*skipping all intermediate steps we'll get*$$ A = PLU = \begin{pmatrix} 0 & 0 & 1 \\ 1 & 0 & 0 \\ 0 & 1 & 0 \end{pmatrix} \begin{pmatrix} 1 & 0 & 0 \\ 0 & 1 & 0 \\ \varepsilon & 1 - \varepsilon & 1 \end{pmatrix} \begin{pmatrix} 1 & 1 & 1 \\ 0 & 1 & 1 \\ 0 & 0 & -1 \end{pmatrix} $$

- (3 pts) Explain, why can the LU decomposition fail to approximate factors $L$ and $U$ for $|\varepsilon|\ll 1$ in computer arithmetic?

Becuase of roundoff errors during computations and float numbers representation in memory. It can be seen in previous case when there was division by small number $\varepsilon$. The accuracy for small and big numbers are different so after a sequence of such operations the final result might be completely different. In the case without pivoting while constructing we will get different matrix.

Let $A = \begin{bmatrix} A_{11} & A_{12} \\ A_{21} & A_{22} \end{bmatrix}$ be a block matrix. The goal is to solve the linear system

$$ \begin{bmatrix} A_{11} & A_{12} \\ A_{21} & A_{22} \end{bmatrix} \begin{bmatrix} u_1 \\ u_2 \end{bmatrix} = \begin{bmatrix} f_1 \\ f_2 \end{bmatrix}. $$- (2 pts) Using block elimination find matrix $S$ and right-hand side $\hat{f_2}$ so that $u_2$ can be found from $S u_2 = \hat{f_2}$. Note that the matrix $S$ is called Schur complement of the block $A_{11}$. $$ Au=f \\ LAu = Lf = \hat{f} \\ $$ $L$ elementary matrix such that $$ \begin{bmatrix} \dots \\ Su_2 \end{bmatrix} = \begin{bmatrix} \hat{f_1} \\ \hat{f_2} \end{bmatrix} $$ $$ \begin{bmatrix} I_n & X \\ Y & I_m \end{bmatrix} A \begin{bmatrix} u_1 \\ u_2 \end{bmatrix} = \begin{bmatrix} I_n & X \\ Y & I_m \end{bmatrix} \begin{bmatrix} f_1 \\ f_2 \end{bmatrix} $$ $$ \begin{bmatrix} (A_{11} I_n + X A_{21})u_1 + (I_n A_{12} + X A_{22})u_2 \\ (Y A_{11} + I_m A_{21})u_1 + (Y A_{12} + I_m A_{22})u_2 \end{bmatrix} = \begin{bmatrix} I_n f_1 + X f_2 \\ Y f_1 + I_m f_2 \end{bmatrix} = \begin{bmatrix} \hat{f_1} \\ \hat{f_2} \end{bmatrix} $$ $$ Y A_{11} + I_m A_{21} = 0 \to Y = - A_{21} A_{11}^2 \\ S = -A_{21}A_{11}^{-1}A_{12} + I_m A_{22} \to \\ \boxed{S = A_{22} - A_{21}A_{11}^{-1}A_{12}} \\ \boxed{\hat{f_2} = f_2 - A_{21} A_{11}^{-1}f_{1}} $$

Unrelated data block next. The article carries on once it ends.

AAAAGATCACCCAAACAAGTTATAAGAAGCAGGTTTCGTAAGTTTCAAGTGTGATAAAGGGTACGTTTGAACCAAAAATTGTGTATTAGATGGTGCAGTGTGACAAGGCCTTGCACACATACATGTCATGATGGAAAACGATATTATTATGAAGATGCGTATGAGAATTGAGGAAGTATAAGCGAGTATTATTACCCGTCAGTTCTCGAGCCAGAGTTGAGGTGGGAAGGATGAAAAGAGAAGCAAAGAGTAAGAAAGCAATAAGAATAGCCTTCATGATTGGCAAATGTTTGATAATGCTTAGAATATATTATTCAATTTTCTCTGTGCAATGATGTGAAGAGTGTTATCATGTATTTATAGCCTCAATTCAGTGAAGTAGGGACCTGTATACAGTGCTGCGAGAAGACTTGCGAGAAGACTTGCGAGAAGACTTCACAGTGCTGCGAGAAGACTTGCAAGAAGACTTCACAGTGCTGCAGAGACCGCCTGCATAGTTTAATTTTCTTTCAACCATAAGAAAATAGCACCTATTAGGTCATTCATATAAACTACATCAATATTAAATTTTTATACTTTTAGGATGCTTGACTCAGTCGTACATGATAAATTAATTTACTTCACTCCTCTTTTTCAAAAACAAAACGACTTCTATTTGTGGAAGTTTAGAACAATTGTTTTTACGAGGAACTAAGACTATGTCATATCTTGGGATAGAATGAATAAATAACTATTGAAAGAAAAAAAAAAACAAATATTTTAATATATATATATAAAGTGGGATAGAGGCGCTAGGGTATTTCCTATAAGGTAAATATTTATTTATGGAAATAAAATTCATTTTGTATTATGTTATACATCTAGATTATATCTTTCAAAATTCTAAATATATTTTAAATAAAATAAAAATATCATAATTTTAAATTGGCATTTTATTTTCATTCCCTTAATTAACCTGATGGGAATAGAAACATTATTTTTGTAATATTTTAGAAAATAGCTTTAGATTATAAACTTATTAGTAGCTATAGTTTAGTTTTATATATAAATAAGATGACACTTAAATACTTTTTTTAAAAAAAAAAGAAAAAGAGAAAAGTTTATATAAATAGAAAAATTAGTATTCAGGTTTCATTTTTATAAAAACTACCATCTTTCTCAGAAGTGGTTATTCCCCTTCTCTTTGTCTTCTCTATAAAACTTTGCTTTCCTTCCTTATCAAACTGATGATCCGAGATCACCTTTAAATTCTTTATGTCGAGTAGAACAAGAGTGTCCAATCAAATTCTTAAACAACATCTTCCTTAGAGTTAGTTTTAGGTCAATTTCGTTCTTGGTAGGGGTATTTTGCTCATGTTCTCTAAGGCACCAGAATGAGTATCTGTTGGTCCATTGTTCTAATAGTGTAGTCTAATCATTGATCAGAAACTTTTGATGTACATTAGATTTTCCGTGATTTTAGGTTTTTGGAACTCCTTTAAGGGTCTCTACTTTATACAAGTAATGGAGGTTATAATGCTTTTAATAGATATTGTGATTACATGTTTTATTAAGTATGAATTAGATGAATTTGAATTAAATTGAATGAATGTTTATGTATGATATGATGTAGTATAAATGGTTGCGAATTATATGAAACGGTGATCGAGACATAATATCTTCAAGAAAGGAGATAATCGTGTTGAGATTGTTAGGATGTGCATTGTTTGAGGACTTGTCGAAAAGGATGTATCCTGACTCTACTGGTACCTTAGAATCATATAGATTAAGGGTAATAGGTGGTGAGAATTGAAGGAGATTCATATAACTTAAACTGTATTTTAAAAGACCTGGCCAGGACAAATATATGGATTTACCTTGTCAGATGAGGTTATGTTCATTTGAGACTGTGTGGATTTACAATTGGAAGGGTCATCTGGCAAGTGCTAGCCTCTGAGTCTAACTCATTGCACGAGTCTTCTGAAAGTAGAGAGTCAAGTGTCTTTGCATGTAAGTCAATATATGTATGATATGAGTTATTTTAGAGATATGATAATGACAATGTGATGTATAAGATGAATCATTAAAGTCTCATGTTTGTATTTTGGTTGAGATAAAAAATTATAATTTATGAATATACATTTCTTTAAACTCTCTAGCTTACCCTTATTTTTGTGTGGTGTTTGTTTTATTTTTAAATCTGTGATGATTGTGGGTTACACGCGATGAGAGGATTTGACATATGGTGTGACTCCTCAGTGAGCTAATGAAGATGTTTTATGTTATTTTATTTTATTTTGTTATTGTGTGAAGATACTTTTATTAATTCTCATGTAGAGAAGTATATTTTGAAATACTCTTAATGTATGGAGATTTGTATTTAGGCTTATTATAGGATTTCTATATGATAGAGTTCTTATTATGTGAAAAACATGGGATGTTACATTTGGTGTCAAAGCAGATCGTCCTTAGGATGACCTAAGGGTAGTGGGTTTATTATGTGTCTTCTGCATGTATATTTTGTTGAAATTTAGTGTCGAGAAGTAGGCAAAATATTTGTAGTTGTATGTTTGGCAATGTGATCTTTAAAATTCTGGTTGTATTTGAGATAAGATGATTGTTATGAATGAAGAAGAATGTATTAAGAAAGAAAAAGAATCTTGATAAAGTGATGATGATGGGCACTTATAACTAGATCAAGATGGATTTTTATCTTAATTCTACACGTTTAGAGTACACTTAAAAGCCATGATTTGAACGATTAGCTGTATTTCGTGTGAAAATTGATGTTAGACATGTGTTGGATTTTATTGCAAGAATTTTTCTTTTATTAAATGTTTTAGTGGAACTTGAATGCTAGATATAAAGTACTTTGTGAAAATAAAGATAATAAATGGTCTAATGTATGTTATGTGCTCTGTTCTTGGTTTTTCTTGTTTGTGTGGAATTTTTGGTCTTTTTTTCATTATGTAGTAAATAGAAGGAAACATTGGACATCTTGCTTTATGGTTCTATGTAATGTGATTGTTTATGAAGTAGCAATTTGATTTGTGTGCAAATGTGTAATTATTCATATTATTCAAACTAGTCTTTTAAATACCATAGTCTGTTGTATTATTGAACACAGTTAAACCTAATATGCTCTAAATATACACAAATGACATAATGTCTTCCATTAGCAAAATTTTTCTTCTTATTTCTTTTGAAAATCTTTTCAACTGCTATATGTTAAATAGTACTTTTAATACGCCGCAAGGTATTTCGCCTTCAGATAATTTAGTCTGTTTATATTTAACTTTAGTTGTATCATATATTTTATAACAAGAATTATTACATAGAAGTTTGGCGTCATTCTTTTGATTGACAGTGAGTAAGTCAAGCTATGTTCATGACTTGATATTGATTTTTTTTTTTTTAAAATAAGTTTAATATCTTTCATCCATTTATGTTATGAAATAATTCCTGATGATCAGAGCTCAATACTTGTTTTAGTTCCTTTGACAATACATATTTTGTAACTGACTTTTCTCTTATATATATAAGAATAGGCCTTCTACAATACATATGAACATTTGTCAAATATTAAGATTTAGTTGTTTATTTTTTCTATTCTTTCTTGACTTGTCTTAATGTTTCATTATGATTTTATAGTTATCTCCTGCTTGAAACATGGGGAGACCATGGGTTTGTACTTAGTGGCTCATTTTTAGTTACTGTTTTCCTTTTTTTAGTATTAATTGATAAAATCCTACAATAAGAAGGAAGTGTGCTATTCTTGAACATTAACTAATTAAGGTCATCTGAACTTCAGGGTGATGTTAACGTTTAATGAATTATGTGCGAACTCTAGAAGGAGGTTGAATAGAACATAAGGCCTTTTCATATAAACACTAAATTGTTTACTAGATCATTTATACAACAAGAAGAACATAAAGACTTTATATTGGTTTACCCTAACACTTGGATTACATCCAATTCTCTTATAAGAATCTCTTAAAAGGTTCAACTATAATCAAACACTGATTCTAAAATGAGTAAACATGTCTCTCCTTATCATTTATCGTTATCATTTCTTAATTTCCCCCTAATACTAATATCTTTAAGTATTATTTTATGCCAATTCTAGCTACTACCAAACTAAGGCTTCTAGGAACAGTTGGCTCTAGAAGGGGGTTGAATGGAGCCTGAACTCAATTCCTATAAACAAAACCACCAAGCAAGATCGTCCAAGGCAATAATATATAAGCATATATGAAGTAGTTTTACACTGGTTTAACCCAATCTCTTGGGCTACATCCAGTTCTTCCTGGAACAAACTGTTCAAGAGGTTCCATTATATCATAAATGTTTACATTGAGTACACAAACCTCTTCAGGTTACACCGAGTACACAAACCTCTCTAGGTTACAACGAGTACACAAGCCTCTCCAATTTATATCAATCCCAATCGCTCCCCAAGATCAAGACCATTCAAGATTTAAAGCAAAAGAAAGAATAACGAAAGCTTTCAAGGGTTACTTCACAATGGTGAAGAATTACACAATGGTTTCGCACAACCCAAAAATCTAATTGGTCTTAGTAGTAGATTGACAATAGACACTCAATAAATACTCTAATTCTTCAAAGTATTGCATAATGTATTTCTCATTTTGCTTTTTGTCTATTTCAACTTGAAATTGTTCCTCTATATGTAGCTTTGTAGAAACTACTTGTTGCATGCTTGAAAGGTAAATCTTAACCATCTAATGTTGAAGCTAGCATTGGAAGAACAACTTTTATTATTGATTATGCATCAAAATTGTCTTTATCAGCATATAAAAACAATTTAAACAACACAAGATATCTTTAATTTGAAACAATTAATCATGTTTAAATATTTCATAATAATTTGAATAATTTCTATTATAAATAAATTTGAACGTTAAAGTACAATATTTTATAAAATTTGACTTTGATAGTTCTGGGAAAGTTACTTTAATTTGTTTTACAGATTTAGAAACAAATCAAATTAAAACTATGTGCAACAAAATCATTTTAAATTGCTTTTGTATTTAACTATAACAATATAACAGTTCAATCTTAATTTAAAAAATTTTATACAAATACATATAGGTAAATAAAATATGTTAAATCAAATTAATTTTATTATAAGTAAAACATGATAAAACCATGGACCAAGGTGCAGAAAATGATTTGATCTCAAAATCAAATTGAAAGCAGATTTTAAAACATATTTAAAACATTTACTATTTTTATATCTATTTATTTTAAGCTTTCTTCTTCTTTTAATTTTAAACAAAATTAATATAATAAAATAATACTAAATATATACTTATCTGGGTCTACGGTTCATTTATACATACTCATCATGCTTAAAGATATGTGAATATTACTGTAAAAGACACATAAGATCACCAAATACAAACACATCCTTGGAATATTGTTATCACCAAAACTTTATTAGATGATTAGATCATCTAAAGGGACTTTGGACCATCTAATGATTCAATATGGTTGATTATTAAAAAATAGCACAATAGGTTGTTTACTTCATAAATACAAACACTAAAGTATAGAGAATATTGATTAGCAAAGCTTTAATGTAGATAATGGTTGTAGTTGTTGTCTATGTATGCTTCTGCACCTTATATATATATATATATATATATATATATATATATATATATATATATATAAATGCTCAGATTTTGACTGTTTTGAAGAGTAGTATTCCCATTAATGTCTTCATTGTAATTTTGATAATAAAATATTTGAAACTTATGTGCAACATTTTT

Our goal is to orthogonalize a system of linearly independent vectors $v_1,\dots,v_n$. The standard algorithm for this task is the Gram-Schmidt process:

$$ \begin{split} u_1 &= v_1, \\ u_2 &= v_2 - \frac{(v_2, u_1)}{(u_1, u_1)} u_1, \\ \dots \\ u_n &= v_n - \frac{(v_n, u_1)}{(u_1, u_1)} u_1 - \frac{(v_n, u_2)}{(u_2, u_2)} u_2 - \dots - \frac{(v_n, u_{n-1})}{(u_{n-1}, u_{n-1})} u_{n-1}. \end{split} $$Obtained $u_1, \dots, u_n$ are orthogonal vectors in exact arithmetics. Then to make the system orthonormal you should divide each of the vectors by its norm: $u_i := u_i/\|u_i\|$. The Gram-Schmidt process can be considered as a QR decomposition. Let us show that.

- (2 pts) Write out what is matrices $Q$ and $R$ obtained in the process above.

Let $A = QR$ be QR decomposition of matrix $A = [v_1 ... v_2]$ then $$ Q = \Big[ \Big] $$

- (5 pts) Implement in the
`pset2.py`

the described Gram-Schmidt algorithm as a function`gram_schmidt_qr(A)`

that takes a rectangular matrix`A`

and outputs`Q,R`

. - (3 pts) Create a square Vandermonde matrix $V\in\mathbb{R}^{n\times n},\ n = 20$ defined by the vector $x$:
`x = np.linspace(0,1,n)`